WASHINGTON — Seeking to void the nation's only "right to die" law, outgoing Atty. Gen. John Ashcroft asked the Supreme Court on Tuesday to give federal agents the authority to punish Oregon doctors who help dying patients end their lives.
The Bush administration's top legal officer said that federal drug laws trumped the state's traditional control over the practice of medicine. Ashcroft is appealing the rulings of two lower courts, which held that Oregon has a right to regulate its doctors.
The case is the second before the high court this year in which the administration is challenging West Coast voters on matters of individual liberty and personal privacy.
The court on Nov. 29 will hear the case of Ashcroft vs. Raich, in which the Justice Department is seeking legal authority to raid the residences of those who use home-grown marijuana to relieve their pain. It is a challenge to California's pioneering 1996 law that allows the use of marijuana for medical purposes.
Two years before the California law won approval, Oregon's voters passed the nation's first and only "right to die" measure. Known as the Death with Dignity Act, it allows doctors to prescribe lethal medications to terminally ill patients who wish to hasten their deaths.
The law is popular in Oregon, but rarely used. Since 1997, 171 people have used medication to end their lives, the state has reported. Most of them had cancer.
Social conservatives opposed to the law sought federal intervention. They argued that the use of medication to bring about death, rather than to save lives, violated the federal Controlled Substances Act. Doctors who prescribe drugs for such a purpose should lose their licenses to write prescriptions, they said.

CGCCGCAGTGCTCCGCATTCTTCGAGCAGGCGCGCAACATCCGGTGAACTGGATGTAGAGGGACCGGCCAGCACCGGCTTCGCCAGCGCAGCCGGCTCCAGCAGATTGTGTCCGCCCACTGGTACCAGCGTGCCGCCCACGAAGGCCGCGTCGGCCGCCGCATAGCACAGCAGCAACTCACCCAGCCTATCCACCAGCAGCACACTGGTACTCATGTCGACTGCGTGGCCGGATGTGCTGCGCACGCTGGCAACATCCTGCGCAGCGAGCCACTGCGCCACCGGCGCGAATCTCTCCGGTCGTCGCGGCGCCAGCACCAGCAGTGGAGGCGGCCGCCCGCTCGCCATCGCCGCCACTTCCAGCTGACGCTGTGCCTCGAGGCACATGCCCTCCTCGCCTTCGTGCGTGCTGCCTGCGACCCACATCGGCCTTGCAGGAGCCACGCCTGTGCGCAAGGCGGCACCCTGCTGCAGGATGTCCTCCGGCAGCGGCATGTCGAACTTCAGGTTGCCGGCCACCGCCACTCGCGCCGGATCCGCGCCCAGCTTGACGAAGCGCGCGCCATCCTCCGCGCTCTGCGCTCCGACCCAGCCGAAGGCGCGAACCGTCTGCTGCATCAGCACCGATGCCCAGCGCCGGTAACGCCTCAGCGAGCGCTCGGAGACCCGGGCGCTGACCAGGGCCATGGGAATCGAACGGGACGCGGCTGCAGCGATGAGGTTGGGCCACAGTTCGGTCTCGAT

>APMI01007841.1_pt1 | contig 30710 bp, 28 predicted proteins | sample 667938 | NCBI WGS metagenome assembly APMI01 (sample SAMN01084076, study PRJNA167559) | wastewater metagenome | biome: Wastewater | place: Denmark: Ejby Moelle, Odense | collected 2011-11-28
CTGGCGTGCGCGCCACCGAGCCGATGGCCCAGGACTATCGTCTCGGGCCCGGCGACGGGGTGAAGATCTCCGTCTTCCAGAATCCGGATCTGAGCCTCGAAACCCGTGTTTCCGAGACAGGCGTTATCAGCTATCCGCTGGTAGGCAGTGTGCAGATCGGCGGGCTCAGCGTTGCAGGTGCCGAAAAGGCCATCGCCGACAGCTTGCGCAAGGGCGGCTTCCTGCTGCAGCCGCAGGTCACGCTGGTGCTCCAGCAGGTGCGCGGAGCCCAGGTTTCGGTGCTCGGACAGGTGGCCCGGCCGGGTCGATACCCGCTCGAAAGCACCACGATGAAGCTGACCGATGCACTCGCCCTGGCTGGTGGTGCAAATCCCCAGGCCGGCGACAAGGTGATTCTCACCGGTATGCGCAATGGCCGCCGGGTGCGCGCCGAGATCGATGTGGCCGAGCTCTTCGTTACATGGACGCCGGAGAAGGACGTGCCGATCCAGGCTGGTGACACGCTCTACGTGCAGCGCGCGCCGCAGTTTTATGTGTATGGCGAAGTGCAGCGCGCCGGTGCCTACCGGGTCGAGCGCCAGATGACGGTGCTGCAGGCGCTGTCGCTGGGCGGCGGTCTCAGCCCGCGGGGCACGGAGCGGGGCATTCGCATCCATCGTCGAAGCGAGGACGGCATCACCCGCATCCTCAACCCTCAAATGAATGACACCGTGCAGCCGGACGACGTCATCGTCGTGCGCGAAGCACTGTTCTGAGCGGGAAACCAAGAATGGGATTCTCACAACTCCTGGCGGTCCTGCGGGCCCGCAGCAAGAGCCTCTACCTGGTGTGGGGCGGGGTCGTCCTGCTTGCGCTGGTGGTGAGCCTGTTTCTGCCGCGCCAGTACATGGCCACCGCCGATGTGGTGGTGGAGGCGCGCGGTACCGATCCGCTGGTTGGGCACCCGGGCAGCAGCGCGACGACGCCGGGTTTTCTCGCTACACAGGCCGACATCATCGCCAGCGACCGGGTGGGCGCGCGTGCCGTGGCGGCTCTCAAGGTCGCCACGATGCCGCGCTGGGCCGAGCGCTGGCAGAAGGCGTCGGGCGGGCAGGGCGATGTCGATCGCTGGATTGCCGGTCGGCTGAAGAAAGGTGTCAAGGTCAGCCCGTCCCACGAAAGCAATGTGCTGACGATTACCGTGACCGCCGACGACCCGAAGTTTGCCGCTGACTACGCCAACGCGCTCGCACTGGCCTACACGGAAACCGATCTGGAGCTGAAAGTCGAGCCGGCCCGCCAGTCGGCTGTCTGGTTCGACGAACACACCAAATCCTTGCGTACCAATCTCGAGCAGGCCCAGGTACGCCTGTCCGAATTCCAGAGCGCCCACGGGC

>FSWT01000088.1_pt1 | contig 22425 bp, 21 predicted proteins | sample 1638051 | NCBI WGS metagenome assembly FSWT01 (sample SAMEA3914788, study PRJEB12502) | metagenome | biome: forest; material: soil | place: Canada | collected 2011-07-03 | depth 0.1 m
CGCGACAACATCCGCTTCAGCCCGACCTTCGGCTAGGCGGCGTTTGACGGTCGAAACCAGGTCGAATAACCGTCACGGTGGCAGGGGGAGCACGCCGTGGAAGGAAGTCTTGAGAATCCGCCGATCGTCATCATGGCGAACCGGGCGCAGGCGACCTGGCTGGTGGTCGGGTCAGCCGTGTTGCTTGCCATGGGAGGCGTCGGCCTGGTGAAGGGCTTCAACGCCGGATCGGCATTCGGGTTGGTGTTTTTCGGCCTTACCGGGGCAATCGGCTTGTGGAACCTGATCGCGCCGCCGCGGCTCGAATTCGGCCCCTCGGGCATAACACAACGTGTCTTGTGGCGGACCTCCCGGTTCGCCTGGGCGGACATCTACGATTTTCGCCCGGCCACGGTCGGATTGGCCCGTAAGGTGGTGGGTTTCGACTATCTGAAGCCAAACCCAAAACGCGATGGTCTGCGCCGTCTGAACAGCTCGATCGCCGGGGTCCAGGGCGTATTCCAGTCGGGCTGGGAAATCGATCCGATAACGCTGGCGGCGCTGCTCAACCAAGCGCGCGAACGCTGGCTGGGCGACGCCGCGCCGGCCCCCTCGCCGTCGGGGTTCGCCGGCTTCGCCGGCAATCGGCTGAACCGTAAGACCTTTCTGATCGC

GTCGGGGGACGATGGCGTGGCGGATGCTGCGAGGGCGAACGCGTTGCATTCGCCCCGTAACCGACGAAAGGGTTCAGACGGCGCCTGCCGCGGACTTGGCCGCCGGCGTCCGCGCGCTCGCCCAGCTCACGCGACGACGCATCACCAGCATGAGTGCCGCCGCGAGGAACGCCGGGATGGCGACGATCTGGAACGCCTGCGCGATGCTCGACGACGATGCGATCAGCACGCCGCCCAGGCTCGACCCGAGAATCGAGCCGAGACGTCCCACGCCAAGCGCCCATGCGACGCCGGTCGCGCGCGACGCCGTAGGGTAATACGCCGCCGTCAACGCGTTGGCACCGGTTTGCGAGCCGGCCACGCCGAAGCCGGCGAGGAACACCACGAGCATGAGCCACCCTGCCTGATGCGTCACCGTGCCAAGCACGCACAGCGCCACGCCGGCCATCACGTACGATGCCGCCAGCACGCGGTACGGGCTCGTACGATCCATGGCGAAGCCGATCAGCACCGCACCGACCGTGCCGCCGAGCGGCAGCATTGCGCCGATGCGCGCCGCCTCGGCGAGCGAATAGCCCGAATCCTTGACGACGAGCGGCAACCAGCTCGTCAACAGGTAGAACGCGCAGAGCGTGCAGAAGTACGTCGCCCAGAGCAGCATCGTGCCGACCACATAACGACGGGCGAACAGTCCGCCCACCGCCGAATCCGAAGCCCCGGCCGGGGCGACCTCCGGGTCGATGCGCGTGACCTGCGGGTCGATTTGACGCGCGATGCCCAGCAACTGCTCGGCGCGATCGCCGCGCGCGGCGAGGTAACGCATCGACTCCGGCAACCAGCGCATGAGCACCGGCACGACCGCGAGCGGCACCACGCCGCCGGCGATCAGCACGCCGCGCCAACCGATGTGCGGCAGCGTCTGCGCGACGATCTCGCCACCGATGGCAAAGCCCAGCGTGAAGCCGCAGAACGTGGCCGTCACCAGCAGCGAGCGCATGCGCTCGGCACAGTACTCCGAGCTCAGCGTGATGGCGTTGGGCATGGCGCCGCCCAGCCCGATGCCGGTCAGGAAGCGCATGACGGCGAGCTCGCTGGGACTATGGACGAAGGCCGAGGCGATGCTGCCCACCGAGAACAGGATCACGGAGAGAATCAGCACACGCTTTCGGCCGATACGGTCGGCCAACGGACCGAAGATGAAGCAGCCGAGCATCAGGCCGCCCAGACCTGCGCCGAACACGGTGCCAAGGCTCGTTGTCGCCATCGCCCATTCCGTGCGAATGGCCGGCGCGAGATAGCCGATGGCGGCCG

In 1998, then-Atty. Gen. Janet Reno and the Clinton administration rebuffed a move by Rep. Henry J. Hyde (R-Ill.) and Ashcroft -- at the time a Republican senator from Missouri -- to take action against Oregon's doctors.
After Ashcroft became attorney general in 2001, his office declared that "assisting suicide is not a legitimate medical purpose" for dispensing drugs. Based on this opinion, Ashcroft said federal authorities would seek to revoke the licenses to prescribe drugs for any Oregon doctor who aided a suicide.
The state of Oregon went to court to challenge Ashcroft's move. A federal judge in Portland blocked his policy from taking effect, and the U.S. 9th Circuit Court of Appeals ruled Ashcroft had exceeded his authority.
Ashcroft's "unilateral attempt to regulate general medical practices historically entrusted to state lawmakers interferes with the democratic debate about physician-assisted suicide" and is "unlawful and unenforceable," Judge Richard A. Tallman said in a 2-1 ruling last May.
Tallman relied on a states' rights opinion from the Supreme Court in the case of Gregory vs. Ashcroft. In that case, then-Missouri Gov. Ashcroft won the right to force state judges to retire at age 70, despite a federal law that frowns upon mandatory retirement polices. The high court, agreeing with Ashcroft, said such matters were entrusted to the states.
Citing that ruling in the assisted suicide case, Tallman said the regulation of doctors and medicine was entrusted to the states.
On Tuesday, Ashcroft asked the Supreme Court to reverse Tallman's opinion, which he faulted for "misconstruing and dramatically expanding the scope of this court's decision in Gregory vs. Ashcroft."
Federal authorities have the exclusive power "to control dangerous substances" such as narcotics. Any other rule would "upset the usual balance between the state and federal governments," the government said in Ashcroft vs. Oregon.
The full 9th Circuit refused to reconsider Tallman's ruling in August, and Ashcroft's office waited until the 90-day deadline Tuesday to file its petition in the high court.
The leaders of Oregon's right-to-die movement predicted the Supreme Court would turn down the appeal.
"This is Ashcroft's parting shot from the far right at the people of Oregon," said Scott Swenson, executive director of the Death with Dignity National Center in Portland.
In the marijuana case, Ashcroft also cites federal drug laws. U.S. authorities have refused to accept the California law and insist that federal narcotics laws forbid the use of marijuana "in all instances." Ashcroft is challenging a lower court ruling that held federal authorities did not have the constitutional power to regulate people for using home-grown products at home.
California's medical marijuana law gives those who are seriously ill a right to "obtain and use marijuana for medical purposes where [it] has been recommended by a physician."